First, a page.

RELATIONS between Australia and Japan are strong today, but there was a time not that long ago when it was not so.
The Japanese Consul General was in Bull Creek last week to celebrate the reconciliation of Australia and Japan after World War II with a visit to the Royal Australian Air Force Association (RAAFA) of WA’s Aviation Heritage Museum.
Masanobu Yoshii met with RAAFA residents, including 94-year-old Charles Cugley who served in the Air Force during the war, to view a collection of historic artefacts.
One artefact was the Flag of Peace, which holds the Kanji script signatures of 11 Japanese officers who were held as prisoners of war in Timor after the war ended.
Mr Cugley said how, when and why the flag came to be signed, and donated to the museum, had been a mystery until the 1990s, when he discovered the signatures belonged to Japanese officers from the 48th Battalion Cavalry Division as they waited for repatriation to Japan.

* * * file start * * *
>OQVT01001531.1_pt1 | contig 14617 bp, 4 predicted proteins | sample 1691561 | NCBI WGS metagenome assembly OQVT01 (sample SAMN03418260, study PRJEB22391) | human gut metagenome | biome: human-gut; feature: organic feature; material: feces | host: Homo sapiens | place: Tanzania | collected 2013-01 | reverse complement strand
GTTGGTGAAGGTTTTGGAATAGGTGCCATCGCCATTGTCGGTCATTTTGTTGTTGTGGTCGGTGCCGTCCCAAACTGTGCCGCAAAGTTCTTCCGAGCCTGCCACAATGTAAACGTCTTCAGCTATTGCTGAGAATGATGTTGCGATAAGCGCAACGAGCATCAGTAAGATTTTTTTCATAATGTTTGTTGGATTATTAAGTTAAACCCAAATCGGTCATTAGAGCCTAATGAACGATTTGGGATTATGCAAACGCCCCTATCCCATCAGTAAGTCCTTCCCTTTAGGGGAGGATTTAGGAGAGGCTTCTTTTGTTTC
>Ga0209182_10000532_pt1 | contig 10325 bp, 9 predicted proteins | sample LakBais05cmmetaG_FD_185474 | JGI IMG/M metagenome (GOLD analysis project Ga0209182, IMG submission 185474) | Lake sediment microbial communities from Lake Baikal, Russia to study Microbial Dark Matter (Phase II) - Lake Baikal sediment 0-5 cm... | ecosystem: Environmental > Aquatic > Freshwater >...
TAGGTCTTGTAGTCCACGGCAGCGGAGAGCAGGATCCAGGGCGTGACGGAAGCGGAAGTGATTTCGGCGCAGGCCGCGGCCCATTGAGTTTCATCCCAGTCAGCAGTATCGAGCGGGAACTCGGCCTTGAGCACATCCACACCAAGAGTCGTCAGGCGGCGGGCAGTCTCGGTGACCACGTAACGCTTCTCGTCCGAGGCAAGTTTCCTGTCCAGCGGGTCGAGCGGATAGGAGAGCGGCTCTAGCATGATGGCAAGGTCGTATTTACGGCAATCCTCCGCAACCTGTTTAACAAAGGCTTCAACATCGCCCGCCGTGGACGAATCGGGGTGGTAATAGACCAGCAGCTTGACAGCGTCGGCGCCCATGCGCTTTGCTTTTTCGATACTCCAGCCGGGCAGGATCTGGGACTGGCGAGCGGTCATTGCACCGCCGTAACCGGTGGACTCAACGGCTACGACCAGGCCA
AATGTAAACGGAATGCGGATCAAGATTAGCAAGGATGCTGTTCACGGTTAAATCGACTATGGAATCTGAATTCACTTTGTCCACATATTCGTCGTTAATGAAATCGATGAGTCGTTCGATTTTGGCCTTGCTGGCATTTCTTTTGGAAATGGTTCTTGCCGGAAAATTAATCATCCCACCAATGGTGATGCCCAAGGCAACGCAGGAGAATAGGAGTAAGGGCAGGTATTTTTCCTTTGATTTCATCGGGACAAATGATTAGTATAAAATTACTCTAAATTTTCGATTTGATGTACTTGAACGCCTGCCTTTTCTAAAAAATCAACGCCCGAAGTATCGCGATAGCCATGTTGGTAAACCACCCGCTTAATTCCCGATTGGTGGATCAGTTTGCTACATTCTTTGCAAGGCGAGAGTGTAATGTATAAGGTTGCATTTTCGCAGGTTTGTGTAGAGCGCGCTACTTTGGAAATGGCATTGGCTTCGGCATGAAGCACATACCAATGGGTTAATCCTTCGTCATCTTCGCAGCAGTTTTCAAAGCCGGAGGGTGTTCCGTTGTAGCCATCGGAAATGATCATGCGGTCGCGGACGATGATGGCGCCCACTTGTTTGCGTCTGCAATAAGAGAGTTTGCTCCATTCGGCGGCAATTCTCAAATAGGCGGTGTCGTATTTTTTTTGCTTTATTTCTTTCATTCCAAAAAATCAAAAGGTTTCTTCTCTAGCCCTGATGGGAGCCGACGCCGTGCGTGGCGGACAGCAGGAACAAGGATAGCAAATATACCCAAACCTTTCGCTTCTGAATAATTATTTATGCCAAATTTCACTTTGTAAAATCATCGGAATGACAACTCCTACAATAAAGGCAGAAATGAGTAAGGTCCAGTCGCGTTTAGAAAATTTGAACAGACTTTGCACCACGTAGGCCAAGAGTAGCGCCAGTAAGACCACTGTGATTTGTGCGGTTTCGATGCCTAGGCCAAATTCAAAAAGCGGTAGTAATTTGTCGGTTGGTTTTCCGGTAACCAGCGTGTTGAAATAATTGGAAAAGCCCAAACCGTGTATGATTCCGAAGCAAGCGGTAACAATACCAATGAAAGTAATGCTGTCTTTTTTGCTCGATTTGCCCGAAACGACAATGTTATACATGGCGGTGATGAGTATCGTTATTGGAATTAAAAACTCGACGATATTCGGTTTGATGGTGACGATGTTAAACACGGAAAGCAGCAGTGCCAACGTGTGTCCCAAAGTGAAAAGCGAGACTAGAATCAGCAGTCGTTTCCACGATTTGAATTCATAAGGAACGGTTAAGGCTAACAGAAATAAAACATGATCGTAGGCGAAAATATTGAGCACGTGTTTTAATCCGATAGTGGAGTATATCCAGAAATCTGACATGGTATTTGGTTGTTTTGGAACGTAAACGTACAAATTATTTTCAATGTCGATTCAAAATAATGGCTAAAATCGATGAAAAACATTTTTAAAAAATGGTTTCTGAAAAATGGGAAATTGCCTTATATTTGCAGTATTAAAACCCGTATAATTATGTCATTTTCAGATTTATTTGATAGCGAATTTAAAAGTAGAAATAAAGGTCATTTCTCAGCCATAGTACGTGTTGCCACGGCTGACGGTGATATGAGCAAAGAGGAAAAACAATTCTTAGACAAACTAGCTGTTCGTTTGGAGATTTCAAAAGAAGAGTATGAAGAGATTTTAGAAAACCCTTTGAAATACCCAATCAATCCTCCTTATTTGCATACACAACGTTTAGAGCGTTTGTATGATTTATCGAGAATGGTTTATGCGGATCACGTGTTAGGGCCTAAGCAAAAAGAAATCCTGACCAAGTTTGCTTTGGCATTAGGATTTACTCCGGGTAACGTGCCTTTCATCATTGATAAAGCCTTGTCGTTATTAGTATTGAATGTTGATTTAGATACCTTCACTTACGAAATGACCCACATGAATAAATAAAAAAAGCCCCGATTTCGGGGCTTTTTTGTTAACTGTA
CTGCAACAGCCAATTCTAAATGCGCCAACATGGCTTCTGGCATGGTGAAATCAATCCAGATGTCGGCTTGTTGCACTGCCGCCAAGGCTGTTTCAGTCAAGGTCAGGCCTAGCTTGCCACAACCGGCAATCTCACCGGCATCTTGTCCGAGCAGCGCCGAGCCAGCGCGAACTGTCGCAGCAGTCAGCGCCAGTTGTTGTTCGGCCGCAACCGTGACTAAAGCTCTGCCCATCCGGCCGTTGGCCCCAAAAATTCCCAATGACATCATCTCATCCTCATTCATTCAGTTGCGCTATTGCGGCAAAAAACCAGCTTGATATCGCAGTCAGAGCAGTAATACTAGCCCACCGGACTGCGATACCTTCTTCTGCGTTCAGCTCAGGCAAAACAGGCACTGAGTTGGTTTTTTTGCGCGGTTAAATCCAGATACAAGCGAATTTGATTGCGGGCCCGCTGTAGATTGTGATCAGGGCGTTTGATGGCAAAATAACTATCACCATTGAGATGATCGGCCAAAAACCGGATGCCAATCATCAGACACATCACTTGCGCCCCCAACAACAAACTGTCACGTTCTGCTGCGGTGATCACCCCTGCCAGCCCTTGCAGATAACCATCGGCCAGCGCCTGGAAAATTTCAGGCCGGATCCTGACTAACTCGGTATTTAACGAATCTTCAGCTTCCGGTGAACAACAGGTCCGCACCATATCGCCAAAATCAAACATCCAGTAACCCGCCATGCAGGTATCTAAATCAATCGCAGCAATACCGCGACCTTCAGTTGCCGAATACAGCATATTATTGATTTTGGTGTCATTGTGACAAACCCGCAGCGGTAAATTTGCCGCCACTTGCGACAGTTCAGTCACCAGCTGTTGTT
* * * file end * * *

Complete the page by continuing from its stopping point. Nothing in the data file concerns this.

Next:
“The Red Cross flag would have been flying in these camps at some stage, and it is believed the officers, which included Major General Tanaka and Lieutenant Yamada, wrote their names on the flag in appreciation of the work of the Red Cross and the fair treatment given to Japanese prisoners,” he said.
“We believe the Flag of Peace could be one of the first gestures of reconciliation between Australia and Japan in the Pacific.”
“I feel as though I’ve done something towards (friendship between our countries), but likewise the Japanese have been very good.”